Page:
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Saturday, 01 January 2000

Dad's Cheating on Mom: A Therapist Comments

Written by  Ruby Wolbromsky, Ph.D.

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Have you seen Dad's Cheating on Mom Again: A Monologue yet?

By Ruby Wolbromsky, Ph.D.

What do you think Jen is going through? You can almost hear her wondering:

* "What kind of husband is my father?"
* "Is my mother a total jerk or what?"
* "Are my parents going to split?"
* "If they do, what happens to me?"
* " What are my friends going to think?"
* "Are all boys unfaithful like my Dad?"
* "If Dad is seeing other women, how come he and Mom are huggy and mushy?"
* "Why does Dad continue to cheat on Mom?
* "What does that say about their relationship?"
* "What, if anything, should I do about this?"

And in addition to having all these complex thoughts and questions, Jen is also feeling sad about the whole situation and is very angry at both her parents.

Jen thinks her mother is allowing herself to be used. She doesn't understand that her mother is struggling with a difficult dilemma - should she keep her self respect and throw him out, or should she forgive him, because she still seems to love him? After all, she still gets "huggy and mushy" with him, dresses up for him, doesn't throw him out and she herself doesn't leave.

Yes Jen, it's crazy, but that's the way it is for now. It seems that Mom and Dad are in an "addictive, co-dependent relationship" and Mom doesn't have the strength to end it. That means that she's so scared about being alone that she'll do anything to keep your father from leaving. As someone once told me, "Divorce is worse than death." It's not, but the fear of abandonment and going it alone sometimes stops people from doing the healthy thing.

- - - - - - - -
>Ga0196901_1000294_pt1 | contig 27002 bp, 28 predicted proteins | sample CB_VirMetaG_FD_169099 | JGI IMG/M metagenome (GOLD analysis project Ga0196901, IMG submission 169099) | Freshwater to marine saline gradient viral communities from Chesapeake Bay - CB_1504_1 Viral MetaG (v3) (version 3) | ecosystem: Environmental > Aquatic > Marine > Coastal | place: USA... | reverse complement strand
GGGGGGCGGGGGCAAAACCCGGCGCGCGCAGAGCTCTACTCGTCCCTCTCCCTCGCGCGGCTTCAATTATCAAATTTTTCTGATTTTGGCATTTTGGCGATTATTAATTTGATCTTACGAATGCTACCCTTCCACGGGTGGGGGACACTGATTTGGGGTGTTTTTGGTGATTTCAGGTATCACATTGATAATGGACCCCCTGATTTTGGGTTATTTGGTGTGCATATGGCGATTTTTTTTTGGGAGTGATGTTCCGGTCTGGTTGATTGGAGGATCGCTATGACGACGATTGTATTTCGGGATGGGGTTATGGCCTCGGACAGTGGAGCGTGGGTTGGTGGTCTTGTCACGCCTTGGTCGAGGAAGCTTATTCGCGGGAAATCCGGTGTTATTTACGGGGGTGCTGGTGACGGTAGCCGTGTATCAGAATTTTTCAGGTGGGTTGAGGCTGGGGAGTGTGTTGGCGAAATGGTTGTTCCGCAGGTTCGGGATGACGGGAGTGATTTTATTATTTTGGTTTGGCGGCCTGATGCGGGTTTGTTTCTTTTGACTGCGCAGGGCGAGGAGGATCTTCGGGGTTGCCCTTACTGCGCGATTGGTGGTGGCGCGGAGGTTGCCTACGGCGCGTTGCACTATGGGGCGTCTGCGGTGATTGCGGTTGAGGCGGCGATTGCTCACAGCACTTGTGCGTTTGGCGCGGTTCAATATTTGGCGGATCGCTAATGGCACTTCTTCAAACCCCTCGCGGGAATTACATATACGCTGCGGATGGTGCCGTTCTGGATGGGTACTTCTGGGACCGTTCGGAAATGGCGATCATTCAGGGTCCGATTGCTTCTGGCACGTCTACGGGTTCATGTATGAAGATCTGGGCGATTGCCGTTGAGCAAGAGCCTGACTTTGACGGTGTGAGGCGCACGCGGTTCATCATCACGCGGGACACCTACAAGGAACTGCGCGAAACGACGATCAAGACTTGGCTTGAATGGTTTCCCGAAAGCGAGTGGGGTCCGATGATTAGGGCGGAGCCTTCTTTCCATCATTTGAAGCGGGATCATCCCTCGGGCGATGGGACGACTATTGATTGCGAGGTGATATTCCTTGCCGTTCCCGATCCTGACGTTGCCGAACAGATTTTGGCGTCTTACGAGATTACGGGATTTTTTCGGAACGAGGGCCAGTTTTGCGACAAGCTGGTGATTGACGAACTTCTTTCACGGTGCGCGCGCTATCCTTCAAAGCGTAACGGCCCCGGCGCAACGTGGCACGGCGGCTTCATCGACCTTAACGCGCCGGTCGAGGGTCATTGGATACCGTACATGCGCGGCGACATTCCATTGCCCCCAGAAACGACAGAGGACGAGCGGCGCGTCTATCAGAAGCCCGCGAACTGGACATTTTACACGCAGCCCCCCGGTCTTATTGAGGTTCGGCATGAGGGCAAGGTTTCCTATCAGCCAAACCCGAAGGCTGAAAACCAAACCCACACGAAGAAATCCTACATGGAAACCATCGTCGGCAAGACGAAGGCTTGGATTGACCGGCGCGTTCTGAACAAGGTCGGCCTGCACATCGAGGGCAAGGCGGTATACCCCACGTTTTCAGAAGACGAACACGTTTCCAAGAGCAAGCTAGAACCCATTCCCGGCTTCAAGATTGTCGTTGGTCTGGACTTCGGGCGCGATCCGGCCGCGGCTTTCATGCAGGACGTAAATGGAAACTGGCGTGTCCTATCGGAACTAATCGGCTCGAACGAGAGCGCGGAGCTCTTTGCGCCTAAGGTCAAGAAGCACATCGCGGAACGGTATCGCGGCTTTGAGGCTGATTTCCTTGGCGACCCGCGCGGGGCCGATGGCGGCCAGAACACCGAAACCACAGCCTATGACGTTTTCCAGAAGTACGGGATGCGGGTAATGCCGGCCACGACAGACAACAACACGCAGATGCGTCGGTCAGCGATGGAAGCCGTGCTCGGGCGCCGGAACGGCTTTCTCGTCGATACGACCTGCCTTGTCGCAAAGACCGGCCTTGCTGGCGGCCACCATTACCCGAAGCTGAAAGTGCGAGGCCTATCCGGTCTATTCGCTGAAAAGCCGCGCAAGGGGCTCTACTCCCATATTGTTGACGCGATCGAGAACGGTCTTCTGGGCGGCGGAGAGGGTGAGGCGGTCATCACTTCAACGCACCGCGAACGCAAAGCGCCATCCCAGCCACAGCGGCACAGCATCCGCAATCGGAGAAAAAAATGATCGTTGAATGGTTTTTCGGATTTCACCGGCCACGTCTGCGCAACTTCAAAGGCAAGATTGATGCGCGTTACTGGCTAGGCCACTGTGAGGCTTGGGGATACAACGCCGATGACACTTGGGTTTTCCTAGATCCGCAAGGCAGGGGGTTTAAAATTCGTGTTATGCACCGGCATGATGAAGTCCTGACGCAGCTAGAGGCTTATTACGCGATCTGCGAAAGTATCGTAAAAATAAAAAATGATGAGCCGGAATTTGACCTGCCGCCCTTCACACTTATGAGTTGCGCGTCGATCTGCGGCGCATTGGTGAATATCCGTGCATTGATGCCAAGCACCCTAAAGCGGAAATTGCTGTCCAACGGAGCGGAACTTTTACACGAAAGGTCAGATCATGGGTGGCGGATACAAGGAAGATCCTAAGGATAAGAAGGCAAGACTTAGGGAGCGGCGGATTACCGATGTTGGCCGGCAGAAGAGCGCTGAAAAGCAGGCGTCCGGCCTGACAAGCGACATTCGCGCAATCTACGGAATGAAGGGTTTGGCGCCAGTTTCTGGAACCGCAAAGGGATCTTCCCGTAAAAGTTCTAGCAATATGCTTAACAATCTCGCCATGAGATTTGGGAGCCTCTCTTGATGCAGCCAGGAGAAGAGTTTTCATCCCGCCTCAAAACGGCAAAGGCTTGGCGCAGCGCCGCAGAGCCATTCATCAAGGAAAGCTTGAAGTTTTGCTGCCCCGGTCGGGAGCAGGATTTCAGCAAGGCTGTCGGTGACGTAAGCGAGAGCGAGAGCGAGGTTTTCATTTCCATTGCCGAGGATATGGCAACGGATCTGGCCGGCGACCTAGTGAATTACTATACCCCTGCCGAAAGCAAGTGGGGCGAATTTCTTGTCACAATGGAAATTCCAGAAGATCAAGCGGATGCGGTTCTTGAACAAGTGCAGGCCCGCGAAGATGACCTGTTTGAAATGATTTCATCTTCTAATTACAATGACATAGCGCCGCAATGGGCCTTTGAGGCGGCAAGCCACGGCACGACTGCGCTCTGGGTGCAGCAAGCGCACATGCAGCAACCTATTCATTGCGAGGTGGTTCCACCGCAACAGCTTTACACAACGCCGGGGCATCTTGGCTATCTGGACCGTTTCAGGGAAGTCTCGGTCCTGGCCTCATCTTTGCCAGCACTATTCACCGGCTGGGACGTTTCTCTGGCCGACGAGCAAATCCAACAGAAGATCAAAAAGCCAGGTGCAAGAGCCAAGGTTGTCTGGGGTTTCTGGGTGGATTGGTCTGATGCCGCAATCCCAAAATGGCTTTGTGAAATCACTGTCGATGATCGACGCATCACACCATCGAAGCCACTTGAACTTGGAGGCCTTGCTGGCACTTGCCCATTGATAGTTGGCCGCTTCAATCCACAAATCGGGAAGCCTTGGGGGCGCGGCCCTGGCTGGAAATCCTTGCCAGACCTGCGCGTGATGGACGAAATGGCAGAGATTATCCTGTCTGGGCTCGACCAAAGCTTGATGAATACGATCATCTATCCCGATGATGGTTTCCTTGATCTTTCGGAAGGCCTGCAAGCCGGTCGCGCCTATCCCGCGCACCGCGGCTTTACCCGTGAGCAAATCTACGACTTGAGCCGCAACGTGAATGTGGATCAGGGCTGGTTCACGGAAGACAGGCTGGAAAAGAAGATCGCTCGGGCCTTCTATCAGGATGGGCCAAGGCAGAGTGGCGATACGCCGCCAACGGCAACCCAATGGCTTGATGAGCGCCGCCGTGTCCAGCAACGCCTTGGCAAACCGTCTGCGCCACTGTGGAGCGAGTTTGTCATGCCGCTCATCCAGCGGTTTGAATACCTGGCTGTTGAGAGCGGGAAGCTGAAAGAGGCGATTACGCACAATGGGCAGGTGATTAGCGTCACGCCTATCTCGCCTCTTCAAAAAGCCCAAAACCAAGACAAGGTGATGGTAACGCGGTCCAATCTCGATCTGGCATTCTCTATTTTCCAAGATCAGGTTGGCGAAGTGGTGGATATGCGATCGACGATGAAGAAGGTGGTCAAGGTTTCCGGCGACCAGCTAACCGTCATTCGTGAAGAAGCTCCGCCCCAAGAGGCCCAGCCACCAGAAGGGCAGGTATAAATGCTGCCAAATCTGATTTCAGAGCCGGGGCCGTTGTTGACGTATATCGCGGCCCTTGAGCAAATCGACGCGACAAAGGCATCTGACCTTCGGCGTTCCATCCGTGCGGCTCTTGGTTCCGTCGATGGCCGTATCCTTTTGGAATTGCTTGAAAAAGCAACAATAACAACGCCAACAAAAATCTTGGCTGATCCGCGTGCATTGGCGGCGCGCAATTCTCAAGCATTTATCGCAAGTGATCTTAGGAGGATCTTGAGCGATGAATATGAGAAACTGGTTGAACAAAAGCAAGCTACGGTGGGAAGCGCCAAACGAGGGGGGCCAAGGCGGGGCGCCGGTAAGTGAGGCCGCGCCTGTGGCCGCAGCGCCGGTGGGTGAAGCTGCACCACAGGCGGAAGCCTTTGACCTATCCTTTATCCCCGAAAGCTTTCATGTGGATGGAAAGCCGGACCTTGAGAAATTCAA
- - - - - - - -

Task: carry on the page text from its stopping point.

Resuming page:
Also, you should know that not all men act the way your father does. I wouldn't want you to think that you can't trust all men because your father cheats on your mother. Yes, what he's doing is wrong but there are men and boys who are loyal, honest and trustworthy.

I want you to know that you seem to be the one person in your family who has her head on straight. Your parents are so caught up in their soap opera relationship that they haven't a clue as to how it's affecting you. Don't be shy - tell them. It wouldn't hurt for them to feel embarrassed. It might knock some sense in their heads. Perhaps, your Mom will decide to kick him out or your Dad will once and for all put an end to his affairs.

I suggest you write each of them a letter and tell them exactly how you feel. Be direct, but remember, all you can do is your part. It's their life and no one can stop them from ruining it. "You can lead a horse to water but you can't force it to drink."

Remember, you probably have a grandparent, neighbor, aunt, teacher, guidance counselor or friend who would be happy to listen. Talk!

Ruby Wolbromsky, PhD, is a psychologist specializing in children and adolescents.

Created on Saturday, 01 January 2000 00:00
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Ruby Wolbromsky, Ph.D.

Ruby Wolbromsky, PhD, is a psychologist with more than 30 years experience, specializing in children and adolescents.

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